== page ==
I set up everything locally in the end. Installing the ‘heroku tool belt’ on my own system and doing their getting started tutorial really helped me. I found copying their file structure from the example (using ejs for views etc) was a bit more intuitive and lightweight than clementine.js. YMMV
I haven’t used clem for any of the microservices yet, but I’m only half way through them. It might become more relevant after the url shortener (which I’m currently on)?
I created (and later deleted) a Github repository from the Clementine project. In the end I found there was too much code for what the project required.Using the timestamp project as an example: my repository contains a file for the server (the back-end which provides the microservice) and a basic HTML page for the front-end interface to the service.
What I aim to do with these projects is to build them on Cloud9 and store the code in Github. That way if someone wants to see what I have done (like a potential employer) then it is easy to do so.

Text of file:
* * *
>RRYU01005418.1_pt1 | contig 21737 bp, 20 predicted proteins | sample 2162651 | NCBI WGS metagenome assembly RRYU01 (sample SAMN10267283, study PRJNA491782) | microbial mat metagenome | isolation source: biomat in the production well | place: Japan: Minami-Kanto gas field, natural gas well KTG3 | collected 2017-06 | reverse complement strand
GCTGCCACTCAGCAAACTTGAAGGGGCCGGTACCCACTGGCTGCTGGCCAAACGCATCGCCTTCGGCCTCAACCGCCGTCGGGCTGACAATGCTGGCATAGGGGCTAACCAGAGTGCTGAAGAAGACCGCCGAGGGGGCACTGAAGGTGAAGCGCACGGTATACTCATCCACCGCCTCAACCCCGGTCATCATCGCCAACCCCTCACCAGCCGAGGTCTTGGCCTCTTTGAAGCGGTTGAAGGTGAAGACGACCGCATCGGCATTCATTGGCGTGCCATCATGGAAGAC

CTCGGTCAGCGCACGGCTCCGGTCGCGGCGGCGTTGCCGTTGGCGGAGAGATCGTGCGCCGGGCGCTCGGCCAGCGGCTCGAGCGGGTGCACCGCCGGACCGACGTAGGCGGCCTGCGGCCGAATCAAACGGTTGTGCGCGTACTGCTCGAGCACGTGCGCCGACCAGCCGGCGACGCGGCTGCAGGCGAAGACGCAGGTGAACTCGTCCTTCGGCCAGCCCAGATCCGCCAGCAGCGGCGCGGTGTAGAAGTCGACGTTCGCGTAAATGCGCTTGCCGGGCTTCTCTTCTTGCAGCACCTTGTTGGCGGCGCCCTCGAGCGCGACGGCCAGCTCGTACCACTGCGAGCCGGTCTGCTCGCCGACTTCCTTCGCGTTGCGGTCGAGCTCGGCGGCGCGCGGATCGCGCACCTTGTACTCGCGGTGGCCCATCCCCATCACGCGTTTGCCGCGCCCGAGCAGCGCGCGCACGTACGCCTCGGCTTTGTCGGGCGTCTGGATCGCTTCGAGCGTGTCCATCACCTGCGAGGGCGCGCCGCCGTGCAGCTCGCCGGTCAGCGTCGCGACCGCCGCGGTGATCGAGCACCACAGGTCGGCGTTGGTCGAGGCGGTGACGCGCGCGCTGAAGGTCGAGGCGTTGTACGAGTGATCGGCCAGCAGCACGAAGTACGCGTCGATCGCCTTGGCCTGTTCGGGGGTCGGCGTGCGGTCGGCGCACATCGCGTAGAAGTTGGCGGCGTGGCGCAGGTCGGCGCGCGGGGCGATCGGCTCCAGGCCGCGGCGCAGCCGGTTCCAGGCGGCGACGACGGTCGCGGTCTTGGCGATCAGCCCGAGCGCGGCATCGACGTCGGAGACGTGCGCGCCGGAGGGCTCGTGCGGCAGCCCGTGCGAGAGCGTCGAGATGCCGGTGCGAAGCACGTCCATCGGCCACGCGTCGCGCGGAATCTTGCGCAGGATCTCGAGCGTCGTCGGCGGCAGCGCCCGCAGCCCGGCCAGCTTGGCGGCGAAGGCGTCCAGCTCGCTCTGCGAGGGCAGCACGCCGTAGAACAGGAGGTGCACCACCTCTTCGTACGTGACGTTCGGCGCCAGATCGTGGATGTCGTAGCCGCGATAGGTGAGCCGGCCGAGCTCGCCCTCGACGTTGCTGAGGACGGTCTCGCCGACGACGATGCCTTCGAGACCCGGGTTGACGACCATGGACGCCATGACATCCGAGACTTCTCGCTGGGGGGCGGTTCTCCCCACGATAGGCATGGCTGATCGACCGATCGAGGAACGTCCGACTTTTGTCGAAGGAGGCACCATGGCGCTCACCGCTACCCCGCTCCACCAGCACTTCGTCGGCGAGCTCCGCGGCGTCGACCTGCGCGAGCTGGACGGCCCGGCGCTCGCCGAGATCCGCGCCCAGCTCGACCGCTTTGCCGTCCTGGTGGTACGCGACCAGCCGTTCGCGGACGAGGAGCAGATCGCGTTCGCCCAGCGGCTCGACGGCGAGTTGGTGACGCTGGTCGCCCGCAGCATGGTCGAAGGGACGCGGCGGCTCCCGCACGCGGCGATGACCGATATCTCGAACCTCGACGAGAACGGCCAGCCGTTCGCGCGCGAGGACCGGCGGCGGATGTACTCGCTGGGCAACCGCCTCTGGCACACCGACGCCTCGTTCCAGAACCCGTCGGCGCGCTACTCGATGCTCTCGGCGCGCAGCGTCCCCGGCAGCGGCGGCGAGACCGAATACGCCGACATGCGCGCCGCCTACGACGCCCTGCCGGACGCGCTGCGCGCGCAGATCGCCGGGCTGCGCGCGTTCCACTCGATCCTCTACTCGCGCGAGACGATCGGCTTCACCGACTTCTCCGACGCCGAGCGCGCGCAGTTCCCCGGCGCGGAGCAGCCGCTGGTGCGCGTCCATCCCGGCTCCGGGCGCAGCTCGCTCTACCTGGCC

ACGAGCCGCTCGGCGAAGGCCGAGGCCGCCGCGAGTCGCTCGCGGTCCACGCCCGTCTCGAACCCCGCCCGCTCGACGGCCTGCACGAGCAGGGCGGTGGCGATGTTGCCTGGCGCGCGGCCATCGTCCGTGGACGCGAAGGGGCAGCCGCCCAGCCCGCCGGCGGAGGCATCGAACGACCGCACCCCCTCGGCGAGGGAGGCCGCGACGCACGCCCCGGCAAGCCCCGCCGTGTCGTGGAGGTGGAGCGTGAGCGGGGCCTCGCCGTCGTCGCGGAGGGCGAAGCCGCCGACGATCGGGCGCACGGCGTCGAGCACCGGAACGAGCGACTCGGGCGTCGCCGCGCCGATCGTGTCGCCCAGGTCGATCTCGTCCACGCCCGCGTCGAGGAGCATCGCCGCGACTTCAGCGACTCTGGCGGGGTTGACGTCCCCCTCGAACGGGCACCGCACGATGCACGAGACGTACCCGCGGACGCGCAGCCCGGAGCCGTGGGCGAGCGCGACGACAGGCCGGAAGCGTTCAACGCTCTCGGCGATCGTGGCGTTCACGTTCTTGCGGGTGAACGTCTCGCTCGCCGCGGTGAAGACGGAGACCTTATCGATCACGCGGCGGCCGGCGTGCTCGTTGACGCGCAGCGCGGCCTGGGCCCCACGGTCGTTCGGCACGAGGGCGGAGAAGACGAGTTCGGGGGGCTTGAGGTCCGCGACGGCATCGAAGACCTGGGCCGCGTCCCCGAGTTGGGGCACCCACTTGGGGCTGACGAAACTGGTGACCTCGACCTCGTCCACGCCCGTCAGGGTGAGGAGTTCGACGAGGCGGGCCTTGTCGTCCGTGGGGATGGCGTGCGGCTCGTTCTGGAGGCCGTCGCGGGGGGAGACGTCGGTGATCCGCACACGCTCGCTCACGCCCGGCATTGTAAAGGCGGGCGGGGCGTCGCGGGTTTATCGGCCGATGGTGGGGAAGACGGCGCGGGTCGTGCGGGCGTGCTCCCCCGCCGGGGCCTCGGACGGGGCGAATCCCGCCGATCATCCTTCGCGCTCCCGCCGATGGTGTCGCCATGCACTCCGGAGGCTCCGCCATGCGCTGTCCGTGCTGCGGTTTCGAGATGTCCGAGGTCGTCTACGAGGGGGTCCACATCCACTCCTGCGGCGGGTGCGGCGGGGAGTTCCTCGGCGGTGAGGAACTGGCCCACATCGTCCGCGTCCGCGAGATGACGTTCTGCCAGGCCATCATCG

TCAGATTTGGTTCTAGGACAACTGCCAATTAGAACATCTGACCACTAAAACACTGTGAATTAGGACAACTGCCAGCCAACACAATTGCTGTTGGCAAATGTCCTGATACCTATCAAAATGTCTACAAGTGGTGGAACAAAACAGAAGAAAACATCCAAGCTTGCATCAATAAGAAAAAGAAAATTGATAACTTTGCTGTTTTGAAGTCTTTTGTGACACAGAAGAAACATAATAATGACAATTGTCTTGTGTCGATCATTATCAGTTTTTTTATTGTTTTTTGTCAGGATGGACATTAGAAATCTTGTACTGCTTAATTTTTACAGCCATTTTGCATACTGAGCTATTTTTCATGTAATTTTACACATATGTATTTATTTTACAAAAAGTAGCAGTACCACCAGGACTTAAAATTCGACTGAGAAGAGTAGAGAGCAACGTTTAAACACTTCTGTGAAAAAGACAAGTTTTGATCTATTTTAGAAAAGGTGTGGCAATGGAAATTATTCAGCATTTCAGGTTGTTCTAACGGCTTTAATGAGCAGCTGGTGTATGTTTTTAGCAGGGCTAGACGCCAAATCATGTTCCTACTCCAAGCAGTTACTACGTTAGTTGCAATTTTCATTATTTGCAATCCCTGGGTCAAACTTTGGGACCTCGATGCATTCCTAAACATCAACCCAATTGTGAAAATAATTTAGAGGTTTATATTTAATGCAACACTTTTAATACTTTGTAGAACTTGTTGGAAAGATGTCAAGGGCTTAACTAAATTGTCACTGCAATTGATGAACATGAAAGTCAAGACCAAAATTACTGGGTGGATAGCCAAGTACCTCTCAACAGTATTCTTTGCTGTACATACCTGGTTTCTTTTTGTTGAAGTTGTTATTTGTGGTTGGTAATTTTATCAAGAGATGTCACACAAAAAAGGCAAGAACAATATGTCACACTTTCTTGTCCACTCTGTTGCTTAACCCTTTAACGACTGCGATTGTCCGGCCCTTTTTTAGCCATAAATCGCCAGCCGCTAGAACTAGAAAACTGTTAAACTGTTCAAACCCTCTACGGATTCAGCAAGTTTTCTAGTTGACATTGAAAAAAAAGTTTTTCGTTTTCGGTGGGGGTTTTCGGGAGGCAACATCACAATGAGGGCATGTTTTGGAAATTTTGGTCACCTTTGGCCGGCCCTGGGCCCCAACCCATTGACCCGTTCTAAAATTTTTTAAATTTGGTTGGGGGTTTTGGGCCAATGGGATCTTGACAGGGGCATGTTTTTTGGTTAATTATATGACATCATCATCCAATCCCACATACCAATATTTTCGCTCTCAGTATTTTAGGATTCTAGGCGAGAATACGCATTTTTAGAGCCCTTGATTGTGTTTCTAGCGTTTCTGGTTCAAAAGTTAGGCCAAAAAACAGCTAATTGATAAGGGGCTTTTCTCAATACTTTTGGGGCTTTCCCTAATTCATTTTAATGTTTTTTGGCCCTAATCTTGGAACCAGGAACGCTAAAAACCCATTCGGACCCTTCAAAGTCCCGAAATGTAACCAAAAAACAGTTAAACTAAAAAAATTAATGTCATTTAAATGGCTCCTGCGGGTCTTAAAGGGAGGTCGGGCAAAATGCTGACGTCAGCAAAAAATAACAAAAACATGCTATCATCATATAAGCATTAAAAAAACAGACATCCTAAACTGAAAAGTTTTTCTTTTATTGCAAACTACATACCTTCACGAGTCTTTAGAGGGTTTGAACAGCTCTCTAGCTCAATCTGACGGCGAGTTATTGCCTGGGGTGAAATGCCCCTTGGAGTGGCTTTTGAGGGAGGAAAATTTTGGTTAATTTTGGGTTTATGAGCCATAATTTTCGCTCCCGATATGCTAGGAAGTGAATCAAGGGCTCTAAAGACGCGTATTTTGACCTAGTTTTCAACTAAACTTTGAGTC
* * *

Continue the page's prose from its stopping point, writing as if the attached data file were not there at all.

For timestamp and requestHeaderParser this is great. It is not so good for the urlShortener. I miss out on having a full time server running with mongoDB. What I did in that case was to add a “mock database” to the server so the site would run without a connection to mongoDB. So even in this case, someone can download what I have, look at the code, and actually run it.
To sum up, Cloud9 rocks for development (thanks to zaclem01 for the link to get mongoDB working on Cloud9). Clementine is not necessary.
Most importantly: have fun
(if you are not having fun, you are doing it wrong)